I’ve been an Undertaker fan since I was ten years old. I suppose that’s a common story. Many of us saw him for the first time at that age, when he towered over the heads of nearly everyone in the company, accompanied by a mugging Paul Bearer, rolling back his eyes like a zombie in heat.
No one pretends that the Undertaker was an elegant wrestler. He could walk the ropes and pull off the whole zombie thing, but he was creaky and imperfect and imprecise. It took years for him to build up this sort of cool nonchalance, this sort of image that made questioning his skills kind of a moot point. The Undertaker was just The Undertaker: like a pillar or a supporting wall, he was always there if you were a wrestling fan of a certain age, always solidly available. Performance over athleticism was his game. For spectacle he was at the top of his game.
He was an era straddler, staring out as a scary immortal zombie who literally put his opponents in a body bag back when it was entirely marketed to children, to ‘dying’ before a crowd of thousands and ascending to ‘heaven’, only to be brought home by Leslie Nielsen, to becoming a cult leader who performed black weddings and blood sacrifices (“Where to, Stephanie?!”). Somehow he sprouted a brother, and then there was some weird, soapy drama in which Paul Bearer somehow became Kane’s father and Taker burned down the funeral parlor they were all living in.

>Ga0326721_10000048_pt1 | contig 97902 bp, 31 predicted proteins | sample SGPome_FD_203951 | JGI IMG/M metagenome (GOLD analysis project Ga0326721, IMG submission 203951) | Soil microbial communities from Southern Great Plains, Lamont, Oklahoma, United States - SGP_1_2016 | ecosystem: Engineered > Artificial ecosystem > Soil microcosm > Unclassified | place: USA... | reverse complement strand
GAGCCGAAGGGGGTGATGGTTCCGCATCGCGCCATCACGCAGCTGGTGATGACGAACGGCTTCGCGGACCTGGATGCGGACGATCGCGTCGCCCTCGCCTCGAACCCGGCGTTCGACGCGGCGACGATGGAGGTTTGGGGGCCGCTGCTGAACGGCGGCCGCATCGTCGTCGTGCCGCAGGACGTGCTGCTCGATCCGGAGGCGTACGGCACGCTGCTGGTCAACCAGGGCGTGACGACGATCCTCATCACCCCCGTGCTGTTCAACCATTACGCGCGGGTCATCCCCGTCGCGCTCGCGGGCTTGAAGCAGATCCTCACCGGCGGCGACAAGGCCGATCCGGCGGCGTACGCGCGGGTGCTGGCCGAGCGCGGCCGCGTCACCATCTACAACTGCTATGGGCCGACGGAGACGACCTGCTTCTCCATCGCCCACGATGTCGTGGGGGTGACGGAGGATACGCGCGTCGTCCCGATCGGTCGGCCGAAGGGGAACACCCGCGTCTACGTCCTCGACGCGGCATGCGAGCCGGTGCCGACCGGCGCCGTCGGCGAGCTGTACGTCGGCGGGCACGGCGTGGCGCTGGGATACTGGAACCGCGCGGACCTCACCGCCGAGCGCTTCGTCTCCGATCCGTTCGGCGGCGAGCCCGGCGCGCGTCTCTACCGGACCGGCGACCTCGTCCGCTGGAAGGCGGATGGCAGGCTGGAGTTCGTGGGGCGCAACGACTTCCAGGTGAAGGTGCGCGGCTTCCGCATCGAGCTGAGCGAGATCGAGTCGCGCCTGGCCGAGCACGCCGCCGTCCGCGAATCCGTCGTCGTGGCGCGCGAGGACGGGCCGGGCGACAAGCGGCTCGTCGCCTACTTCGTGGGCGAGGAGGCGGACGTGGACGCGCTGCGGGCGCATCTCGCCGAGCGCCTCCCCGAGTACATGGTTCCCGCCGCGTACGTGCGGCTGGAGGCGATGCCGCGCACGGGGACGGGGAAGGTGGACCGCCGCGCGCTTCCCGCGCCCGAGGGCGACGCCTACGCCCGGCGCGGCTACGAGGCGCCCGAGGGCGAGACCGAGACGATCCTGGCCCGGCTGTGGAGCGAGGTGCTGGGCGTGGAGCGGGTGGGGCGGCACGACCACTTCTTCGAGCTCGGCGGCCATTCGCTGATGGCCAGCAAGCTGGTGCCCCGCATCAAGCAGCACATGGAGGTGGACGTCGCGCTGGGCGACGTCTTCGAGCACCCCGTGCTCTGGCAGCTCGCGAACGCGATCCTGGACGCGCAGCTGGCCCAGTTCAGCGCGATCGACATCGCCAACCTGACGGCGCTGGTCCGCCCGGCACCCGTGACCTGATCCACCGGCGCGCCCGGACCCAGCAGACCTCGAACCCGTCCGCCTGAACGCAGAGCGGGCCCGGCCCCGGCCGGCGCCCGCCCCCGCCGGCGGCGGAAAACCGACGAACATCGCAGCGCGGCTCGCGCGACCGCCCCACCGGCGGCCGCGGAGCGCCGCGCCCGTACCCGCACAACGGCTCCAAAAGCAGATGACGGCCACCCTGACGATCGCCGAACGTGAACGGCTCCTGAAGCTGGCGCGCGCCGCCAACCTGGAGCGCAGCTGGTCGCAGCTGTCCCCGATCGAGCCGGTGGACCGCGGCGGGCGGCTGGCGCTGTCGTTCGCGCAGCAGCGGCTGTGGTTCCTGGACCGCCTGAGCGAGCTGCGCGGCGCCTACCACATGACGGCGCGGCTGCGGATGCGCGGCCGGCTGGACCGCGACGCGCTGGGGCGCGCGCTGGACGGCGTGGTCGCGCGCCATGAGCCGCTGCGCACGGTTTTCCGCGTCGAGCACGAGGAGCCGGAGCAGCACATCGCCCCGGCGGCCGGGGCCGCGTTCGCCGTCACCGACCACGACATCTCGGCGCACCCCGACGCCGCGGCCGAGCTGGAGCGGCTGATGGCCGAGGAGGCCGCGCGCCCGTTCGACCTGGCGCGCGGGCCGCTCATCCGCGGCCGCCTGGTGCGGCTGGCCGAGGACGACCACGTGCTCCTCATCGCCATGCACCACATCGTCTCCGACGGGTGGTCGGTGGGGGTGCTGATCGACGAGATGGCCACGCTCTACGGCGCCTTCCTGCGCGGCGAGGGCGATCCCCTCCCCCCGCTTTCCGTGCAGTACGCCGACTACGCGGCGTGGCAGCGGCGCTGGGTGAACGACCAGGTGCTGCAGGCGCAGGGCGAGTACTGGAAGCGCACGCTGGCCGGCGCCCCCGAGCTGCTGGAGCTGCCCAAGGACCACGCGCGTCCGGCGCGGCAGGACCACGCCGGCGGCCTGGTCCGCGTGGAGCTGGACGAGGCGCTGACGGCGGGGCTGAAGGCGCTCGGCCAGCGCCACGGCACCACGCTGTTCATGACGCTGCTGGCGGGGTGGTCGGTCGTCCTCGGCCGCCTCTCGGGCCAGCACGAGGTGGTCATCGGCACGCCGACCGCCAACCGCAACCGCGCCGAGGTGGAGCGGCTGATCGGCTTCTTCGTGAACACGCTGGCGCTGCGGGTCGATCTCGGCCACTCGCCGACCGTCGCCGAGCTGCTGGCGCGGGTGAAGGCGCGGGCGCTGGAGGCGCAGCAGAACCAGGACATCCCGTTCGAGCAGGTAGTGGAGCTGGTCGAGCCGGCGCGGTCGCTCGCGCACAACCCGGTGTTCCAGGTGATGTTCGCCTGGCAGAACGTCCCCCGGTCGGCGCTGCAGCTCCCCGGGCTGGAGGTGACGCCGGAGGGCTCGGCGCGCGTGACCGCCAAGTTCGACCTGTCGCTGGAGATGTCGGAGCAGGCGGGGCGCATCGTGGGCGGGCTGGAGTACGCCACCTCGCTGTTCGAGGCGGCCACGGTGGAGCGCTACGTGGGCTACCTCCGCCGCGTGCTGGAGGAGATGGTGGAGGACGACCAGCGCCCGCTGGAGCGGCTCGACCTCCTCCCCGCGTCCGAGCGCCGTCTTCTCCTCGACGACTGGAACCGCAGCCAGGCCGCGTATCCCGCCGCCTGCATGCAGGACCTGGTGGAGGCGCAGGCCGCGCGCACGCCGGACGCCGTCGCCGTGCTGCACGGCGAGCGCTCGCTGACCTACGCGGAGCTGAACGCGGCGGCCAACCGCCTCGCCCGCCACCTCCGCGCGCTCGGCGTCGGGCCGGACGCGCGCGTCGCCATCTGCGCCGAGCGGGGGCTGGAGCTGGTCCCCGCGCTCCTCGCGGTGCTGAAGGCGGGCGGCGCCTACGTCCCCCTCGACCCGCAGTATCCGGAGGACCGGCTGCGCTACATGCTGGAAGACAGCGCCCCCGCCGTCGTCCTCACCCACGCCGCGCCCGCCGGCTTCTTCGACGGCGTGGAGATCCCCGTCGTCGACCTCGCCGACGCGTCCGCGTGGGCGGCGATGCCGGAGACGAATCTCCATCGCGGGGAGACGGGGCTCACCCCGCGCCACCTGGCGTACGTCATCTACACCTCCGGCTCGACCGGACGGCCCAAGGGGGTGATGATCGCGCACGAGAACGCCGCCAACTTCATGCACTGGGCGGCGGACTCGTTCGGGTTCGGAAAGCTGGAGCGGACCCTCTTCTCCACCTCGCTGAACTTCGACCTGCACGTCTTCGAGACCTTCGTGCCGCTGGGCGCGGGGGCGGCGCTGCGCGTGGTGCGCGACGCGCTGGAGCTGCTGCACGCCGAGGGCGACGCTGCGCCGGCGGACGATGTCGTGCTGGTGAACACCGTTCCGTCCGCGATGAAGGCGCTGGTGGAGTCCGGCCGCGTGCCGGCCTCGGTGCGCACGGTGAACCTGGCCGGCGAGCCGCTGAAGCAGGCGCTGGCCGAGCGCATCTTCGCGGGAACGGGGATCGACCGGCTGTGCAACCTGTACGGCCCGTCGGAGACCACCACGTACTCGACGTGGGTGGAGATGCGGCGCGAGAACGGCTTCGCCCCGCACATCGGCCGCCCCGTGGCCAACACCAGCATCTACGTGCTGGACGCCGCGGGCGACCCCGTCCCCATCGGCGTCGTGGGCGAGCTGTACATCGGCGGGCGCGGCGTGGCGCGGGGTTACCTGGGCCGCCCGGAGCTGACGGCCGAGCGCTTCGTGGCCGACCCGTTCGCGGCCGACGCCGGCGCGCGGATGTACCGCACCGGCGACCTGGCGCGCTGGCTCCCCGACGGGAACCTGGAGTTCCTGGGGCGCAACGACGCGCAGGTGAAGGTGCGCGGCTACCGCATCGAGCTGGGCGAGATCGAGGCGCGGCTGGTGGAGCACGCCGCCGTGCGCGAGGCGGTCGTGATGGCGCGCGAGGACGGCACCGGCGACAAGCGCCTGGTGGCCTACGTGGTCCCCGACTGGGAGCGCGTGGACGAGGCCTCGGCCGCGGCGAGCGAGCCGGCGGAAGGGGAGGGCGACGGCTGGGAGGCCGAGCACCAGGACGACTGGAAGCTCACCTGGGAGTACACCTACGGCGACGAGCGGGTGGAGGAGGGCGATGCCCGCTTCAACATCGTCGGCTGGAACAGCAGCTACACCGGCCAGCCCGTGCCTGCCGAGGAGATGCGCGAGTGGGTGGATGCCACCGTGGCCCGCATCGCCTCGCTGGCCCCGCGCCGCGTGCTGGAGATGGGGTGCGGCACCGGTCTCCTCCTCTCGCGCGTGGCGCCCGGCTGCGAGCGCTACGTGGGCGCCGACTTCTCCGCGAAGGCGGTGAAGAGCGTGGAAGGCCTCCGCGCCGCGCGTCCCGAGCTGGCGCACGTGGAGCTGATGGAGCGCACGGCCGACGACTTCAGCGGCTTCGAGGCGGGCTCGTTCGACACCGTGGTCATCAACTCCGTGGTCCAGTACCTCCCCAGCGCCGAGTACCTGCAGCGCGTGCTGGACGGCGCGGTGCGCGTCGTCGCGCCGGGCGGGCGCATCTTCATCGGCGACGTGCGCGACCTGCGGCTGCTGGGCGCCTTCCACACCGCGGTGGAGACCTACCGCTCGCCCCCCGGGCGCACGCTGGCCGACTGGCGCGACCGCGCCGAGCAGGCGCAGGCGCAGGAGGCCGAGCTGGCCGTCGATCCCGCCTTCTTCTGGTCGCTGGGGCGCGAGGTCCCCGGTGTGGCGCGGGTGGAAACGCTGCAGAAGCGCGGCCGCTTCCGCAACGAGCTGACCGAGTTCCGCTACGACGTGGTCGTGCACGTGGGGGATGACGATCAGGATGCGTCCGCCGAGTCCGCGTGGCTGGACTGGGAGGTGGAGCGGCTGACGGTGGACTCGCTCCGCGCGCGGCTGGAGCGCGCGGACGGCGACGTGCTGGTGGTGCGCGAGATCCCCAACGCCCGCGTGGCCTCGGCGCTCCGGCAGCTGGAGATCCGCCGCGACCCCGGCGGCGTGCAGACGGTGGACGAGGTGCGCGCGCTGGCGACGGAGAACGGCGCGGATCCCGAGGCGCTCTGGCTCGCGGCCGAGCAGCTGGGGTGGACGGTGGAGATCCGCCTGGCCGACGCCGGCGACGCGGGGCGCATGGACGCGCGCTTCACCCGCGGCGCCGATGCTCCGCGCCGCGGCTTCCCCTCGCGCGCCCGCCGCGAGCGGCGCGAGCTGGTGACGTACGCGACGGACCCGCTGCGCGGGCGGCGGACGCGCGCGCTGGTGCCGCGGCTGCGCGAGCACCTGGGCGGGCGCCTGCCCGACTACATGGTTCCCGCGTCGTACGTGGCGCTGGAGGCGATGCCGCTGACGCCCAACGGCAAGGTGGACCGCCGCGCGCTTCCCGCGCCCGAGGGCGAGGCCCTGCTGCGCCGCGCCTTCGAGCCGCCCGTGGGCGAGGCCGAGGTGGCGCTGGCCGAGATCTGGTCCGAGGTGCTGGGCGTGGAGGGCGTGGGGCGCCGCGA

Somewhere in the middle he became a biker who likes to wear leather, much like the man who portrayed him.
Like many in the wrestling business, it was those latter years that eclipsed him; the memes, the broken streak, the goggle-eyed fans staring at him in confused wonder. There’s nothing, however, that will erase the memories. I’m glad ‘Taker got to go out on his feet, got to walk away even though his body is aching and slowing down quite visibly. We all know there are much uglier ways to go.